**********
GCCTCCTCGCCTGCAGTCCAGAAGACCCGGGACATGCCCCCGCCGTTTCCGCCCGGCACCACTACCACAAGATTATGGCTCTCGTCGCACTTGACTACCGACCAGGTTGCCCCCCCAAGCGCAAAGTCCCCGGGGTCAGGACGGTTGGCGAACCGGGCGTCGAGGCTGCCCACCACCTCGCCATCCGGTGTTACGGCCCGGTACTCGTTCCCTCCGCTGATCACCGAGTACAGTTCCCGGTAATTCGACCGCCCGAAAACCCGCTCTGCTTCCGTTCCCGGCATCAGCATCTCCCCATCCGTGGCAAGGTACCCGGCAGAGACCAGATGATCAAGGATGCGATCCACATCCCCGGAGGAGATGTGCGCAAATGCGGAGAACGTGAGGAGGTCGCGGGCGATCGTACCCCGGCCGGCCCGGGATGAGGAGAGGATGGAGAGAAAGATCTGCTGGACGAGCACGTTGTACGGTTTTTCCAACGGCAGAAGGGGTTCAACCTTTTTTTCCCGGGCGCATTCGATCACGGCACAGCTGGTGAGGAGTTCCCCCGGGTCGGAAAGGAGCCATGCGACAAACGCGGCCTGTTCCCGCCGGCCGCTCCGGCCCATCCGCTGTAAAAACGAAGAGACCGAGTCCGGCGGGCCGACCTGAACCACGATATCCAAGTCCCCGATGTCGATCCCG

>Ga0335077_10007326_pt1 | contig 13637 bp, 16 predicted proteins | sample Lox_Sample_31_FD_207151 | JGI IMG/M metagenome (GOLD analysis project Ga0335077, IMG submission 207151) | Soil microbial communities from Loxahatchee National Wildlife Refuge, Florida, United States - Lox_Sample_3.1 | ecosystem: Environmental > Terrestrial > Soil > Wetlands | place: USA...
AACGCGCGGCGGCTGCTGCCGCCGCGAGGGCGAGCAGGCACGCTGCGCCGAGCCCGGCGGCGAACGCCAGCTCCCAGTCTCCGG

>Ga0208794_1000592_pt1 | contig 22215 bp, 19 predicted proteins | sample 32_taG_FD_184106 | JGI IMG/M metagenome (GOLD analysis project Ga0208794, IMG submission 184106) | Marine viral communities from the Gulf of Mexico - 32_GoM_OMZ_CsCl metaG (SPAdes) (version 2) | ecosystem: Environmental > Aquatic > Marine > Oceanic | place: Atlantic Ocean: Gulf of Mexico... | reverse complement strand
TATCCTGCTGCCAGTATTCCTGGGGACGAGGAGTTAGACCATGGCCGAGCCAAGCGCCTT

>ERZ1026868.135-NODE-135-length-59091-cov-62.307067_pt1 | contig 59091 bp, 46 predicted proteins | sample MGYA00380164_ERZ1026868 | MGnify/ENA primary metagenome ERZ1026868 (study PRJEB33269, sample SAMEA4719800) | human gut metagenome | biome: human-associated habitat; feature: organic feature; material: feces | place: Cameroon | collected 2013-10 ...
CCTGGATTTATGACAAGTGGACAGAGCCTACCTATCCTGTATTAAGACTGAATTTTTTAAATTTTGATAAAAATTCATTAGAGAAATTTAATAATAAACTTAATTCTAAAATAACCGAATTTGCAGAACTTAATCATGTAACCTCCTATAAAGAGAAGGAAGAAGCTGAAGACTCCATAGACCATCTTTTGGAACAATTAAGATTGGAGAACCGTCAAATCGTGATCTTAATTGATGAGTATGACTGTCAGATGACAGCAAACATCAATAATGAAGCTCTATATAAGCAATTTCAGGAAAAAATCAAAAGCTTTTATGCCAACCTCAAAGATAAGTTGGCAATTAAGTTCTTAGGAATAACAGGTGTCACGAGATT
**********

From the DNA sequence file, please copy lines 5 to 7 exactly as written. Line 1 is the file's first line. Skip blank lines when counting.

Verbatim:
TATCCTGCTGCCAGTATTCCTGGGGACGAGGAGTTAGACCATGGCCGAGCCAAGCGCCTT

>ERZ1026868.135-NODE-135-length-59091-cov-62.307067_pt1 | contig 59091 bp, 46 predicted proteins | sample MGYA00380164_ERZ1026868 | MGnify/ENA primary metagenome ERZ1026868 (study PRJEB33269, sample SAMEA4719800) | human gut metagenome | biome: human-associated habitat; feature: organic feature; material: feces | place: Cameroon | collected 2013-10 ...
CCTGGATTTATGACAAGTGGACAGAGCCTACCTATCCTGTATTAAGACTGAATTTTTTAAATTTTGATAAAAATTCATTAGAGAAATTTAATAATAAACTTAATTCTAAAATAACCGAATTTGCAGAACTTAATCATGTAACCTCCTATAAAGAGAAGGAAGAAGCTGAAGACTCCATAGACCATCTTTTGGAACAATTAAGATTGGAGAACCGTCAAATCGTGATCTTAATTGATGAGTATGACTGTCAGATGACAGCAAACATCAATAATGAAGCTCTATATAAGCAATTTCAGGAAAAAATCAAAAGCTTTTATGCCAACCTCAAAGATAAGTTGGCAATTAAGTTCTTAGGAATAACAGGTGTCACGAGATT